Dystopian landscapes continue to dominate the young adult thriller genre.  With the success of books like The Hunger Games, Divergent, and The Testing, it is no surprise that many authors are attempting to tap into that existing audience.  The latest to succeed is Lindsay Cummings with her debut novel, The Murder Complex.

The future world that Lindsay Cummings creates is stark and violent.  Rather than spell out the world-building aspect of her novel in exposition-heavy background, Cummings allows the reader to garner small tidbits of what exactly happened in the past (and frankly, what exactly is happening in the present).  It is left up to the reader to puzzle these pieces together to create a vision of this post-apocalyptic landscape.

The narrative is built around two alternating points of view.  The two focal characters are Meadow Woodson and Zephyr James.  These two teenagers seem to be at cross purposes until dangerous events cause them to jointly confront the Initiative – the governing institution overseeing this new reality.

Meadow was trained by her father from a young age to be able to protect herself and her family by whatever means is necessary.  After the tragic loss of her mother, Meadow focused herself on this training and has had to prove herself capable on more than one occasion.  Zephyr, on the other hand, was programmed by the Initiative to be a killer.  Why exactly he is killing these folks is a mystery for readers to learn as they get further into the story, but what is immediately clear is that Zephyr feels bad about doing these things that seem to be out of his control.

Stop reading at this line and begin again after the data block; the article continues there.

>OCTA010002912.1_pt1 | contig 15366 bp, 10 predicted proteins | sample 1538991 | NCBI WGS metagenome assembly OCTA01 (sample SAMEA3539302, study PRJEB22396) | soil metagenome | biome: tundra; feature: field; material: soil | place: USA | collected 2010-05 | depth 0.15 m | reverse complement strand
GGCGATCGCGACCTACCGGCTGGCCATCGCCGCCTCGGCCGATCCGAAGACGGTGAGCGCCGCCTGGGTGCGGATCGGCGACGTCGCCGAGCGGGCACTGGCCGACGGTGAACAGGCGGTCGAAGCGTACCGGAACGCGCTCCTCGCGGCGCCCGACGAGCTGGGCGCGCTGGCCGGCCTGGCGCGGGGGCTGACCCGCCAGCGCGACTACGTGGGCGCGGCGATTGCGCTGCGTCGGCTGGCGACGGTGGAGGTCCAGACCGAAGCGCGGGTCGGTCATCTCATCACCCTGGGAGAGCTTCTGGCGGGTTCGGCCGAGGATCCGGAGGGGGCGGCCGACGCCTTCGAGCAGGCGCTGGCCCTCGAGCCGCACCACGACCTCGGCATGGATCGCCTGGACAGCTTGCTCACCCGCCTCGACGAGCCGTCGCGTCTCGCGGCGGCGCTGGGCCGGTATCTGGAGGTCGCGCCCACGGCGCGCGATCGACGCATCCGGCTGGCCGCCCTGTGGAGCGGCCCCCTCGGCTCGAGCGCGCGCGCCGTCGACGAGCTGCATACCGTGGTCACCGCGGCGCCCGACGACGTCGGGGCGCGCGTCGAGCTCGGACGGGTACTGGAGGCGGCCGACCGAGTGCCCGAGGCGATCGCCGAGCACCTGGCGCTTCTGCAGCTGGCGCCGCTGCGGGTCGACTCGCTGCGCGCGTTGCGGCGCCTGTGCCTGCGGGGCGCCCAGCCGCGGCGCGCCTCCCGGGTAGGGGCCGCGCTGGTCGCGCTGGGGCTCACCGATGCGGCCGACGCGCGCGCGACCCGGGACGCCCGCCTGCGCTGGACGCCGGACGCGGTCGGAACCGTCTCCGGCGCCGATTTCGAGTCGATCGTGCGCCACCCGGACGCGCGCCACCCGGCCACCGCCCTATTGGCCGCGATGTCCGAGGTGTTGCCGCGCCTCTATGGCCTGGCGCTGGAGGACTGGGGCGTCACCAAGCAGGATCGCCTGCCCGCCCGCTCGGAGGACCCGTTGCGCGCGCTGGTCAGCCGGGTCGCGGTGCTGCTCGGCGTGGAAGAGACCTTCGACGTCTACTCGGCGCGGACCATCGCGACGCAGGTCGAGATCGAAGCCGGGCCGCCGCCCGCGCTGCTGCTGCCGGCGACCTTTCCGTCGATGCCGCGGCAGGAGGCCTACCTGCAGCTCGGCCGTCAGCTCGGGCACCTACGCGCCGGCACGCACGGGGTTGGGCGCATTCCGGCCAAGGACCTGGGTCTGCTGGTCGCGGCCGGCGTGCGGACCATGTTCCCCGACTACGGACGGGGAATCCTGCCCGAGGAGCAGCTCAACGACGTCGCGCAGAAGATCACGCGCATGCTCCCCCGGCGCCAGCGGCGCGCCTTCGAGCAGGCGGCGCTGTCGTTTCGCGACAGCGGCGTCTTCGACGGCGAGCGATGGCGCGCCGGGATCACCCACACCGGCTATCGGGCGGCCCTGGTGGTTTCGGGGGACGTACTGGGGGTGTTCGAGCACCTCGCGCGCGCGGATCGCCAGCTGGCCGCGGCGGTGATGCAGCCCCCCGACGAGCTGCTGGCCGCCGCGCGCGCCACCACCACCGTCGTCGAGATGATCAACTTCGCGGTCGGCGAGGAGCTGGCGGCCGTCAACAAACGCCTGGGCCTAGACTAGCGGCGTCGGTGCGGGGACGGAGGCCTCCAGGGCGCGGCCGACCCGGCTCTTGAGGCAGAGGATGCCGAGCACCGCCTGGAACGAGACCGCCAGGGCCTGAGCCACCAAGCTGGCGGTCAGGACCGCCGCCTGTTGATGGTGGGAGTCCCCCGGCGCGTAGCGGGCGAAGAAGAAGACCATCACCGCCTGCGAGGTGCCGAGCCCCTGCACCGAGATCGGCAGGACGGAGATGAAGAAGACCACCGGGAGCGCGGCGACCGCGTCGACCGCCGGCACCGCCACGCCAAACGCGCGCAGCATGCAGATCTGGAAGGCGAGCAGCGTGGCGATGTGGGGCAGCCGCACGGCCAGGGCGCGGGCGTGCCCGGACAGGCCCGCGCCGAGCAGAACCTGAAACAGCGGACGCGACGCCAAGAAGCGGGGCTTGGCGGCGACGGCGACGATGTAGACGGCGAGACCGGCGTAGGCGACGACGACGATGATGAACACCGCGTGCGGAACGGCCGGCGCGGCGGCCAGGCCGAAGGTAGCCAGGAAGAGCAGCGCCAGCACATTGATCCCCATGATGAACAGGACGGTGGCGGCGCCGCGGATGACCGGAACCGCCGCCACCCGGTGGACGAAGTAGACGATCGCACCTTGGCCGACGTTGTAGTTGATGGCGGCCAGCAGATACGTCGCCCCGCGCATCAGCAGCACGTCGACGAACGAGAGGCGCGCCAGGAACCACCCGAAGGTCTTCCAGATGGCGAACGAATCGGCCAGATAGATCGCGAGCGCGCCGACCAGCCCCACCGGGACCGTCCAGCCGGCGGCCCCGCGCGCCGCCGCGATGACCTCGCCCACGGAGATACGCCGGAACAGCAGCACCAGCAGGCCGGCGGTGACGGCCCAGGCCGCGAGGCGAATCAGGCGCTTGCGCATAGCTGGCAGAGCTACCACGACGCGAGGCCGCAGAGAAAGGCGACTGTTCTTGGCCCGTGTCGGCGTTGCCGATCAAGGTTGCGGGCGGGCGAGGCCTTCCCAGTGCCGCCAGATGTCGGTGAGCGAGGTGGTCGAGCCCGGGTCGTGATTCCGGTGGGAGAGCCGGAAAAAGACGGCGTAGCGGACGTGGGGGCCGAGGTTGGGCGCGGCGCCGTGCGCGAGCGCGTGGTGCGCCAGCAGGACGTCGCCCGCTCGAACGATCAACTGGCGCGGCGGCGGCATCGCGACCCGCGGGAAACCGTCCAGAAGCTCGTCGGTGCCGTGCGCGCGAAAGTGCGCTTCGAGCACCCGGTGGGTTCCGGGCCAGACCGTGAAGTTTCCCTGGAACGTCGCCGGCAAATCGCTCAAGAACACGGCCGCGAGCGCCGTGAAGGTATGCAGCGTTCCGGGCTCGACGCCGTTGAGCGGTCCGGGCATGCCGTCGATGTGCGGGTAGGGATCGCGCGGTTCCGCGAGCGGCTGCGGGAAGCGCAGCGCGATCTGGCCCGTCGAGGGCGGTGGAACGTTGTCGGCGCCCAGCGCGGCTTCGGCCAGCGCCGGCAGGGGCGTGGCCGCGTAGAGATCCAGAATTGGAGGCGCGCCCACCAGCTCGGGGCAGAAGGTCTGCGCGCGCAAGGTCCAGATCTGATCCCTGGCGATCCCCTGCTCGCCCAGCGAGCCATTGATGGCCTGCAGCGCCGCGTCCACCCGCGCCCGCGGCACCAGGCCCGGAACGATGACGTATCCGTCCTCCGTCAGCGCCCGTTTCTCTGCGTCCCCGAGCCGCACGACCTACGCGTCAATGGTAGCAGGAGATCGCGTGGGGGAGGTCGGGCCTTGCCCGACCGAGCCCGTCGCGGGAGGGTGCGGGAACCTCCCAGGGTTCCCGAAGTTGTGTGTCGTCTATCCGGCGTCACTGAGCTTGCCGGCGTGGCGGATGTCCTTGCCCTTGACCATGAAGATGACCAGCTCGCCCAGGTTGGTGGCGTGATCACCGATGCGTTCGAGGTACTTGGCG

When Zephyr’s killer instinct targets Meadow, readers will grip the book just a bit tighter as they struggle to divide their loyalties between two characters they have come to care about.  Lindsay Cummings easily differentiates the voices of these two teens, so that by the time they clash, readers can easily identify with both.  This makes the stakes of their mission higher and more rewarding for the reader.  While occasionally the secondary characters seem more like clichés filling out their role in the larger story, these two leads continue to defy expectations.

As with most dystopian tales, The Murder Complex requires that readers learn a new language.  In a world with Wards, Leeches, Pirates, Gravers and more, there is great potential for confusion, however Cummings manages to introduce each of these concepts in such a way as to orient the reader within this unfamiliar social structure and ultimately get them invested in the outcome.

Since The Murder Complex is the first in a series, the final resolution remains elusive; but Lindsay Cummings does a good job of giving closure to this section of Meadow and Zephyr’s journey.  Cummings does however also end the tale on a cliffhanger, so if that is something you are not a fan of – don’t say I didn’t warn you.


Disclaimer:  An e-galley of this title was provided to BOLO Books by the publisher.  No review was promised and the above is an unbiased review of the novel